In a surprising program on HGTV, people go looking for tiny homes. They don’t want an enormous monthly mortgage payment, and they don’t want to accumulate all kinds of unnecessary junk in their lives. So they look at 200-square-foot homes instead of 2,000 square-footers. Some of these have a master bedroom you crawl into under the rafters, a children’s bedroom under the other end of the roof, and a kitchen, dining room, bath, and living room cleverly squeezed into one small area. Sometimes the biggest question is “Do we really need a bathtub? A shower takes up less space.”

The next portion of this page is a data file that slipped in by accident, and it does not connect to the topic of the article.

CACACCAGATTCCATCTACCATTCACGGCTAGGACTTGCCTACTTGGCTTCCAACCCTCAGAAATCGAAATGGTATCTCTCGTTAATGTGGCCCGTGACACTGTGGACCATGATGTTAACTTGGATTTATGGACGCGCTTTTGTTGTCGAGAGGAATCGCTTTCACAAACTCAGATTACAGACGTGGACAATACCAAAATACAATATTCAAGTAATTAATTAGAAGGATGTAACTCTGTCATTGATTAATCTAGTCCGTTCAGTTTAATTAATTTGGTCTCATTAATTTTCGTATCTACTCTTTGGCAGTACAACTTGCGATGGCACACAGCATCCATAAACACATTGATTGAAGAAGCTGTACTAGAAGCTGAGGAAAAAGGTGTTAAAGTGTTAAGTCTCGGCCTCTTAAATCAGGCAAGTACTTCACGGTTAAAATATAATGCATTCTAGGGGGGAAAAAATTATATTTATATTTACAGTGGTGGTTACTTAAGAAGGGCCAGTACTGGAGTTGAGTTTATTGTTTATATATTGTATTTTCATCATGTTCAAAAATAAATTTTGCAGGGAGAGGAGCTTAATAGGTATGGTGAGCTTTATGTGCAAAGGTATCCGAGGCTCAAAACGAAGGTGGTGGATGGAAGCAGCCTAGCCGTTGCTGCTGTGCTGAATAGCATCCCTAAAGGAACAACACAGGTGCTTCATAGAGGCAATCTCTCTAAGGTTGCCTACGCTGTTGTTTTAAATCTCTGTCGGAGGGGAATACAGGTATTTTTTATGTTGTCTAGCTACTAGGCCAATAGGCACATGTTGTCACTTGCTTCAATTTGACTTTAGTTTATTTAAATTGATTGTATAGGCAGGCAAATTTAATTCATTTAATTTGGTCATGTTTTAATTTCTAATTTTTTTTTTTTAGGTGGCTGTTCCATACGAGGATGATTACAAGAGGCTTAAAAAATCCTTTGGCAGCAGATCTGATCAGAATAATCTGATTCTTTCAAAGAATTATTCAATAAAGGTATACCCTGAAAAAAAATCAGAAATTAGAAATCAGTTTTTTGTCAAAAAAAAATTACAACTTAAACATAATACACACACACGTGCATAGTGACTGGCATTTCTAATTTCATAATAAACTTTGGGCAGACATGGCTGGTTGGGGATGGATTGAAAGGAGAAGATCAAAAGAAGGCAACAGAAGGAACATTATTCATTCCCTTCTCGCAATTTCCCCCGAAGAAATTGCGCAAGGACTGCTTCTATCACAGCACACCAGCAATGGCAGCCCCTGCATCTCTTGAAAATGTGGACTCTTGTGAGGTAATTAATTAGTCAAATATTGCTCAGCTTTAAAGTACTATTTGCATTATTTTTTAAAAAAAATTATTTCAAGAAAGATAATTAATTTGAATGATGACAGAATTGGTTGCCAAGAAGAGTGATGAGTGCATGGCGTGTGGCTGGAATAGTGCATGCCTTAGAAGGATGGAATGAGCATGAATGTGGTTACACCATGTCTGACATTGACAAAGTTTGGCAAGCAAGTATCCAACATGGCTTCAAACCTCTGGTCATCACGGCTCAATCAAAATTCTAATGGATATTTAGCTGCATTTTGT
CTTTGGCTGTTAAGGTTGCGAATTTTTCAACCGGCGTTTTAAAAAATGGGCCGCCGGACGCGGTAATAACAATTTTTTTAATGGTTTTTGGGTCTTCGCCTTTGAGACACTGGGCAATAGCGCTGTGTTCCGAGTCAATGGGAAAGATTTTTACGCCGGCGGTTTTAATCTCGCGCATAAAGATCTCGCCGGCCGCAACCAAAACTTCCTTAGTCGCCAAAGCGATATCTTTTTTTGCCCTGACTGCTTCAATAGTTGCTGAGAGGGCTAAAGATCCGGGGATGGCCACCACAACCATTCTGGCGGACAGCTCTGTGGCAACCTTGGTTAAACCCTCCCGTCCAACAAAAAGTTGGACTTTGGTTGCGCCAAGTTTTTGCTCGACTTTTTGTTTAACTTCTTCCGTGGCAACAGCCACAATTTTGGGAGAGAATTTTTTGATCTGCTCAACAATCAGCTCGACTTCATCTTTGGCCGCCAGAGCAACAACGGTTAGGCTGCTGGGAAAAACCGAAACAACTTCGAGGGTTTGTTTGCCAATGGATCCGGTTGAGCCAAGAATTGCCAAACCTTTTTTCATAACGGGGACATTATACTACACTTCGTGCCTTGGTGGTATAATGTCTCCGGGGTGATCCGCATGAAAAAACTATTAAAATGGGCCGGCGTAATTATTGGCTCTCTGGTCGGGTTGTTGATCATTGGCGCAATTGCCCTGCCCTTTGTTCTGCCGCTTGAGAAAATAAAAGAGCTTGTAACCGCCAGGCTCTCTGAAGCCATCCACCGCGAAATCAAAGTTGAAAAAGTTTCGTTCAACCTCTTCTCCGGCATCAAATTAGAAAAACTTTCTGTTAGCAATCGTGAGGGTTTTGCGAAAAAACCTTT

In old Japan, a farmer’s futon was folded and stored in a closet each morning. Presto! The bedroom became a living room!
“If we have food and clothing,” says Paul, “we will be content with that.” Of course, if we live in northern Canada, we might need a place to get in out of the icy blasts. But Paul’s point is well-taken. Materialism sets all kinds of traps and temptations that can lead us astray from the path of faith.
The tenth commandment—Do not covet (Exodus 20:17)—points the way to contentment. If we always have a roving eye, hankering for our neighbor’s house, car, or spouse, there will be no end to feeling unsettled. But with the Holy Spirit living in our hearts, filling the void that would otherwise drive us to distraction, we have peace and contentment within.